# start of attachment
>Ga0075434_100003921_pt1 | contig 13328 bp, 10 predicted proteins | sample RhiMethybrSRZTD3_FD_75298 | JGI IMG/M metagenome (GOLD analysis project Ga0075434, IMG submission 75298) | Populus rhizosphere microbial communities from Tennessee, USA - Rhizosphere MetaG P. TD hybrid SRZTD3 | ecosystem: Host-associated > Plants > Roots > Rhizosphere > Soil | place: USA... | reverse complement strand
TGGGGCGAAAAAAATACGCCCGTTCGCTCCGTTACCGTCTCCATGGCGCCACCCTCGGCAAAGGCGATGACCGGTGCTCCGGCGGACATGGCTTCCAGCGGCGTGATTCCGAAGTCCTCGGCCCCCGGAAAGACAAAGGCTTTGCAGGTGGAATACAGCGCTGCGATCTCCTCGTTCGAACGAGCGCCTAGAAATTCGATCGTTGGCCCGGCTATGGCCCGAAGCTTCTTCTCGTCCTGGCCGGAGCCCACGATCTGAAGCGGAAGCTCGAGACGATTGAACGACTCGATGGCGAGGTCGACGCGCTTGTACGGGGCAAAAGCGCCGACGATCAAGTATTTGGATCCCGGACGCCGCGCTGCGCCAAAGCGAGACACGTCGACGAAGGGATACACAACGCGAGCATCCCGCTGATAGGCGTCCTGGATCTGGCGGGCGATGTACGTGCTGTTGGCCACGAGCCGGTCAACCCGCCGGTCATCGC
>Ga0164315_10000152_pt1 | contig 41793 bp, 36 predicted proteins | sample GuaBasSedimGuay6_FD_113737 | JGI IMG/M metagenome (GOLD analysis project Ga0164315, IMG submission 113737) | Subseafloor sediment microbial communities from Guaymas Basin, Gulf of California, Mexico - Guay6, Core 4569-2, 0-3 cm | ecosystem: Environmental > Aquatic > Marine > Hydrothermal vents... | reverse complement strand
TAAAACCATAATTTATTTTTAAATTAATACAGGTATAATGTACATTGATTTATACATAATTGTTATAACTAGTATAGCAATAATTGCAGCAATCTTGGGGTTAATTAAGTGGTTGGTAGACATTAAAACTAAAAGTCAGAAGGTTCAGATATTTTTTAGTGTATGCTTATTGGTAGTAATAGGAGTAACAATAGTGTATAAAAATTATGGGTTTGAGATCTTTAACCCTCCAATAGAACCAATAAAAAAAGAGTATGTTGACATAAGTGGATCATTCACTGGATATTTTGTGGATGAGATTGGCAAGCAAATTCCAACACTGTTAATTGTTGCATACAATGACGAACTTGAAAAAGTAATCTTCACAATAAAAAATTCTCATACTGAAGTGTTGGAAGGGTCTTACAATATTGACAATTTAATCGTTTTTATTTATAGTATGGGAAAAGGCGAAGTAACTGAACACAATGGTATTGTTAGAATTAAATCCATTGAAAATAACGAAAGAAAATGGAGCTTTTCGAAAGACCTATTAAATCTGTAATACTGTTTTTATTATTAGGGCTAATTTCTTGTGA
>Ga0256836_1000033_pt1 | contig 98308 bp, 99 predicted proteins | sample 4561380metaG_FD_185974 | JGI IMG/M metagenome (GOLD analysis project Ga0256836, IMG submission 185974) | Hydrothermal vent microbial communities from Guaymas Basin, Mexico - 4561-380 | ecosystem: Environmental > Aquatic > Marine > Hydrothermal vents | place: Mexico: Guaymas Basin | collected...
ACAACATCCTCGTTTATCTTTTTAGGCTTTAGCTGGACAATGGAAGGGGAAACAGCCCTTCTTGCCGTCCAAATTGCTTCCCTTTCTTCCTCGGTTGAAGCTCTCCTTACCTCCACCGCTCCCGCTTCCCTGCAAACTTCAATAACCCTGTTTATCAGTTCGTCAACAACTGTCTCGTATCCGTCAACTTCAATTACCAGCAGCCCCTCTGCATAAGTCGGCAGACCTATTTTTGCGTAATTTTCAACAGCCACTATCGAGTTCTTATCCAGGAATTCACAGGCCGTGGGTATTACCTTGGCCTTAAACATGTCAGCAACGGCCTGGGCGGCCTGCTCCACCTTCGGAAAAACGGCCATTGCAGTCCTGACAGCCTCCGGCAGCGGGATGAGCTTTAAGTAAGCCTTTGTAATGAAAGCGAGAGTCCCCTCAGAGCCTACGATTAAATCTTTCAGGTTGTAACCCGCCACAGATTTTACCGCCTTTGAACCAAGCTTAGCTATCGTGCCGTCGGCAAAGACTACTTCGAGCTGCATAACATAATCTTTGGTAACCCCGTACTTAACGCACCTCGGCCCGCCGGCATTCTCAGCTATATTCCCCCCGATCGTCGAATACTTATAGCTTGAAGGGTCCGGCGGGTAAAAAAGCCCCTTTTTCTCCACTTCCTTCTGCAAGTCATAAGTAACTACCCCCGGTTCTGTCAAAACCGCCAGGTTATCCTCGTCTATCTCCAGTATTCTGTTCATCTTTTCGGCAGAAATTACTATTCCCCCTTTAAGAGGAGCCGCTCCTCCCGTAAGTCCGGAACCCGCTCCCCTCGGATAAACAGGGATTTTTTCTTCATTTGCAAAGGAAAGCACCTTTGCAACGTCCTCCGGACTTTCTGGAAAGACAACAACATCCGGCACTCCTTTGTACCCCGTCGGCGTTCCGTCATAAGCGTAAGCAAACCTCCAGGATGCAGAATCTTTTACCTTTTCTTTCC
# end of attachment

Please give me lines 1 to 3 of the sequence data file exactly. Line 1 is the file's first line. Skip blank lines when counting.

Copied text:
>Ga0075434_100003921_pt1 | contig 13328 bp, 10 predicted proteins | sample RhiMethybrSRZTD3_FD_75298 | JGI IMG/M metagenome (GOLD analysis project Ga0075434, IMG submission 75298) | Populus rhizosphere microbial communities from Tennessee, USA - Rhizosphere MetaG P. TD hybrid SRZTD3 | ecosystem: Host-associated > Plants > Roots > Rhizosphere > Soil | place: USA... | reverse complement strand
TGGGGCGAAAAAAATACGCCCGTTCGCTCCGTTACCGTCTCCATGGCGCCACCCTCGGCAAAGGCGATGACCGGTGCTCCGGCGGACATGGCTTCCAGCGGCGTGATTCCGAAGTCCTCGGCCCCCGGAAAGACAAAGGCTTTGCAGGTGGAATACAGCGCTGCGATCTCCTCGTTCGAACGAGCGCCTAGAAATTCGATCGTTGGCCCGGCTATGGCCCGAAGCTTCTTCTCGTCCTGGCCGGAGCCCACGATCTGAAGCGGAAGCTCGAGACGATTGAACGACTCGATGGCGAGGTCGACGCGCTTGTACGGGGCAAAAGCGCCGACGATCAAGTATTTGGATCCCGGACGCCGCGCTGCGCCAAAGCGAGACACGTCGACGAAGGGATACACAACGCGAGCATCCCGCTGATAGGCGTCCTGGATCTGGCGGGCGATGTACGTGCTGTTGGCCACGAGCCGGTCAACCCGCCGGTCATCGC
>Ga0164315_10000152_pt1 | contig 41793 bp, 36 predicted proteins | sample GuaBasSedimGuay6_FD_113737 | JGI IMG/M metagenome (GOLD analysis project Ga0164315, IMG submission 113737) | Subseafloor sediment microbial communities from Guaymas Basin, Gulf of California, Mexico - Guay6, Core 4569-2, 0-3 cm | ecosystem: Environmental > Aquatic > Marine > Hydrothermal vents... | reverse complement strand